Here’s something else: For the past few years I have had the privilege of getting to know the fine folks at the Dan Fox Foster Care and Adoption Program, a part of Youth Homes Inc. I’ve seen first-hand just how much they care about these kids – and how hard they work to find them safe, loving, long-term families. I highly recommend that anyone interested in foster care or adoption check out their website or give them a call (721-2704 in Missoula).

And if you want to support Youth Homes, one fun way to do so is coming up on June 6. On that day, from 5 p.m. to 8 p.m., if you buy a burger (or veggie burger) at Scotty’s Table, the proceeds will be donated to Youth Homes.

The burgers at Scotty’s are all locally produced, and for $15 you get a burger, fries and a local beer. The restaurant is located in the bottom unit of the Wilma Theater, at 131 S. Higgins Ave.

For more information about the burger benefit call 541-1642.

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Teen pregnancy, foster care, and Child and Family Services

Lately I’m seeing a lot of opinions in the Missoulian having to do with mom stuff. I don’t know if it’s just the month of May being the month that’s home to Mother’s Day or what, but I’m liking it.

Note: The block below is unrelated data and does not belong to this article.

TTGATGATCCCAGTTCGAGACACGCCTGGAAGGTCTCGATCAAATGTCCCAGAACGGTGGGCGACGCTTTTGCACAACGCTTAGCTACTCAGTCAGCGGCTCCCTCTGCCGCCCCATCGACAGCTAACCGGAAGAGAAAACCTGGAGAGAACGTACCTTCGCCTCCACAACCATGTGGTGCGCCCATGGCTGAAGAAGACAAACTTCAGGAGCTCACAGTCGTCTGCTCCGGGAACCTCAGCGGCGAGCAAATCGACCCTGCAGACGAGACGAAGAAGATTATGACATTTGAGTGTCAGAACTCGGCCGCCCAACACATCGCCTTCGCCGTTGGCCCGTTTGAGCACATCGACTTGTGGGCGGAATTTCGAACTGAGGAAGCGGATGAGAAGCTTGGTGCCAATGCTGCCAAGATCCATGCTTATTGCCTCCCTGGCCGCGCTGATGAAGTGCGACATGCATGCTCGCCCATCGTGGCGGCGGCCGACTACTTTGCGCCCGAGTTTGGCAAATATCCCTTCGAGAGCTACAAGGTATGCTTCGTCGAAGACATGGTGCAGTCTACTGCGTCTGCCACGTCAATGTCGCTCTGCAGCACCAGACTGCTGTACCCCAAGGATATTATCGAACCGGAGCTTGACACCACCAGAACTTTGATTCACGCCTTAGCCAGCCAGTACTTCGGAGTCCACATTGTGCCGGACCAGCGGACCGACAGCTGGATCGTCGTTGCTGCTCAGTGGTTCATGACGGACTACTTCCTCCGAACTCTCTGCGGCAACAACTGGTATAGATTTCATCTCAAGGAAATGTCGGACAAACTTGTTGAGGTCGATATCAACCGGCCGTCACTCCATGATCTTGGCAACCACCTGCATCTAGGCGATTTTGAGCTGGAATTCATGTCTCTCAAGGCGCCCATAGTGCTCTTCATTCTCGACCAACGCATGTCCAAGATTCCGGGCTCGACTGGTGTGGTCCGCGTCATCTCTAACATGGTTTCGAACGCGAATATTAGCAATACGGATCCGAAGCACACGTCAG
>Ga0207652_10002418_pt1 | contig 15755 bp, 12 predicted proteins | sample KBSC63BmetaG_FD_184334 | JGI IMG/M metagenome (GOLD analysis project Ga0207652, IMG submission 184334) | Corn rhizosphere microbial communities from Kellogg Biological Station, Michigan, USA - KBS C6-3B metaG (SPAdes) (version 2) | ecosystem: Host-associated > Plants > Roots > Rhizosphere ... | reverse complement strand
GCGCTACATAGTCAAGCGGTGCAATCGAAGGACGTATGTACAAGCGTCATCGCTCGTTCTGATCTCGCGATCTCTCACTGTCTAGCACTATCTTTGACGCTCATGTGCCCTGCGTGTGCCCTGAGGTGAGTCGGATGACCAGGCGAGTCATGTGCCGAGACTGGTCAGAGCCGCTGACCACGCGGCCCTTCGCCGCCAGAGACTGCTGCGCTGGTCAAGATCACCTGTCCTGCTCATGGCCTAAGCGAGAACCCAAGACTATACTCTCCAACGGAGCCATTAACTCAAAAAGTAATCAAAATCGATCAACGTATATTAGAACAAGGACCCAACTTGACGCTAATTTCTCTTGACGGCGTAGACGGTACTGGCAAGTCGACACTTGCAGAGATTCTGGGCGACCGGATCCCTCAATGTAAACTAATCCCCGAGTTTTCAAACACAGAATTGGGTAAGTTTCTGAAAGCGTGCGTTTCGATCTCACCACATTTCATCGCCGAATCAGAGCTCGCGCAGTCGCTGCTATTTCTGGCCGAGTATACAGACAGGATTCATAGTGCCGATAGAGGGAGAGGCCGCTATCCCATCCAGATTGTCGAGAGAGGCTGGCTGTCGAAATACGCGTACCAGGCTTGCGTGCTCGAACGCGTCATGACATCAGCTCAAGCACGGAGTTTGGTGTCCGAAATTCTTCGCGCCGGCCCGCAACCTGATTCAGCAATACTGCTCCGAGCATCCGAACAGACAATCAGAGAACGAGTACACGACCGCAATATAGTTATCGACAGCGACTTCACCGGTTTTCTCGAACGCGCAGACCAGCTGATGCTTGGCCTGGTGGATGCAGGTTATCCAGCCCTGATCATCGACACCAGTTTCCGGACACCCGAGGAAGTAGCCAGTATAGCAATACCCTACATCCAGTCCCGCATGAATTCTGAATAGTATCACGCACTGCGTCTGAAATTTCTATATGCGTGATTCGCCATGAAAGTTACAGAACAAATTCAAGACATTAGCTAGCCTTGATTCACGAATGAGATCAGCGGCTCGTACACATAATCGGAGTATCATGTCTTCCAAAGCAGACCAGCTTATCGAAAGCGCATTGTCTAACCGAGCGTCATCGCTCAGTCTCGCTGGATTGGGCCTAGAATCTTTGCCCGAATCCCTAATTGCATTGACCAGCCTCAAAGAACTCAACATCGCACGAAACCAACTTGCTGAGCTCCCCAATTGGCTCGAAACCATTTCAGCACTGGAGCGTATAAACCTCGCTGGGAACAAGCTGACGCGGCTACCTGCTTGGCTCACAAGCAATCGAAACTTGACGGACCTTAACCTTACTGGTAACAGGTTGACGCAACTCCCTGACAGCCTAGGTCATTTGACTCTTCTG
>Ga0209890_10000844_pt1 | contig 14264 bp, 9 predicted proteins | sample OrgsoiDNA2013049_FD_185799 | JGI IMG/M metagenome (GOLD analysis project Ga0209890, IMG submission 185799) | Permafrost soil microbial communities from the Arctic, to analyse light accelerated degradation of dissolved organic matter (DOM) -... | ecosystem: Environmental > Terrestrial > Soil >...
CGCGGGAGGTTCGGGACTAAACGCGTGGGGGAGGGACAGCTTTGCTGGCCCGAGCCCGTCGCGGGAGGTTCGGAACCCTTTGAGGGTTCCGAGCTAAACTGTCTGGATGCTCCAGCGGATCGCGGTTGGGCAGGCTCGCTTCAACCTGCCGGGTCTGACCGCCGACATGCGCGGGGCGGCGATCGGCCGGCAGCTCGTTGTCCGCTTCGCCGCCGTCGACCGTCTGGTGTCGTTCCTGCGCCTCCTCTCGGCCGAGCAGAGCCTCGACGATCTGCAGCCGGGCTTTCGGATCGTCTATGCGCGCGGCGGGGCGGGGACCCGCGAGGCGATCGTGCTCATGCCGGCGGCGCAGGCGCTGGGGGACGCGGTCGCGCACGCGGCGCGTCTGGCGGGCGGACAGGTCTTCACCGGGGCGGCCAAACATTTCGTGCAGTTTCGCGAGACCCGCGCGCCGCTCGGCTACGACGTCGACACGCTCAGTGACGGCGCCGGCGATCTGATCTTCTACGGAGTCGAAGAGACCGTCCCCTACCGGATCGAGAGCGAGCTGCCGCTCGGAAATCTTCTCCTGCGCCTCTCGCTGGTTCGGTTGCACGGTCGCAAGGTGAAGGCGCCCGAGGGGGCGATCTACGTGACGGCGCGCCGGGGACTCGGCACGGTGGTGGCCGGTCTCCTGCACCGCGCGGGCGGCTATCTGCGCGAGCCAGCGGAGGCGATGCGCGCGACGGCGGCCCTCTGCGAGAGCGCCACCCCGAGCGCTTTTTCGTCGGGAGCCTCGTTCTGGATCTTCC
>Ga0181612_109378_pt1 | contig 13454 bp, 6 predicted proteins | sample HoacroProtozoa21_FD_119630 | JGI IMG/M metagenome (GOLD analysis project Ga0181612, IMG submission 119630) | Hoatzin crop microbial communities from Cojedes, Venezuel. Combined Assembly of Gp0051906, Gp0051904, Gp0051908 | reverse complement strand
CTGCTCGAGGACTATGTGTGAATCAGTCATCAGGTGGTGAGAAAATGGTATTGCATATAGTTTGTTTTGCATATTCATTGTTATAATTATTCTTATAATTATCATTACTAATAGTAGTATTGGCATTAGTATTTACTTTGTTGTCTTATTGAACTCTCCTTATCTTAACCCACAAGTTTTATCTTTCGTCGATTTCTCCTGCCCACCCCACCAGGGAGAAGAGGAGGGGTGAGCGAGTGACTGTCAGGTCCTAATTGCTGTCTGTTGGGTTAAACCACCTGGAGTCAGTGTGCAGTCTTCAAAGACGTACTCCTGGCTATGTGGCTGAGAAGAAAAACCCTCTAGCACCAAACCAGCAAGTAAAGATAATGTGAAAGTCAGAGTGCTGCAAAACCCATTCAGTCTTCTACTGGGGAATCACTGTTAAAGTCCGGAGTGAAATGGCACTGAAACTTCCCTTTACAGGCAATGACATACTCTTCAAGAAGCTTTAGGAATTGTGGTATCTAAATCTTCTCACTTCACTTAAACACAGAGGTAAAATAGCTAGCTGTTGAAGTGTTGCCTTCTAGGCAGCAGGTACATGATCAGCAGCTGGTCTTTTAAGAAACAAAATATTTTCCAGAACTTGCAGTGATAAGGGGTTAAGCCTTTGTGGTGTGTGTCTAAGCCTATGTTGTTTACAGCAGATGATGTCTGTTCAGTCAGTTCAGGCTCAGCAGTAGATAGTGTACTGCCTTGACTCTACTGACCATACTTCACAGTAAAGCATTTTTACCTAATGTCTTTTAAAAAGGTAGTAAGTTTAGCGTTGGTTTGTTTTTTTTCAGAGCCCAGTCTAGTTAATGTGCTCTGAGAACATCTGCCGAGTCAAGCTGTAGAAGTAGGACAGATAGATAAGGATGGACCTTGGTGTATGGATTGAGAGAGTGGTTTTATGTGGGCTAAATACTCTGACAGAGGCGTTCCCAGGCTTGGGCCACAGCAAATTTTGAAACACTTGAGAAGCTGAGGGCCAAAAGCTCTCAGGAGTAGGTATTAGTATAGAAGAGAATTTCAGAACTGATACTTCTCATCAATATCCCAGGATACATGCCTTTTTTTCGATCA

I do know that May is Teen Pregnancy Prevention Month – and I know this thanks to a letter to the editor from the Montana Teen Pregnancy Prevention Coalition. That letter stated that “Each day in Montana, approximately three teens give birth” and went on to describe the challenges faces by these teen parents. It ended with a call to action: ” If parents, youth, schools, businesses, faith leaders and health care providers join together to address teen pregnancy, we can make a difference!”

Speaking of calls to action, the new documentary “From Place to Place,” produced by Missoula’s Matt Anderson, is already making huge waves – and it hasn’t even screened in Montana yet. The documentary follows the lives of two Missoula youth who age out of the foster care system – without a family.

These youth have become advocates for change; one spoke at a Montana child welfare conference earlier this month, and I understand they have spoken to other leaders in the national system as well. You can read Anderson’s guest column in the Missoulian here. And you can watch “From Place to Place” at its first Montana screening at the Wilma Theatre a week from today, on Thursday, June 2, at 7 p.m.

And finally, in her guest column last week, Child and Family Services Division administrator Shirley K. Brown also had some important information to share – including information about how you can help protect Montana’s abused and neglected children:

In Montana, 903 children were removed from their homes because of child abuse or neglect from July 1, 2009, through June 30, 2010. The type of abuse experienced by these children includes physical neglect, physical abuse, emotional abuse, sexual abuse, and medical neglect.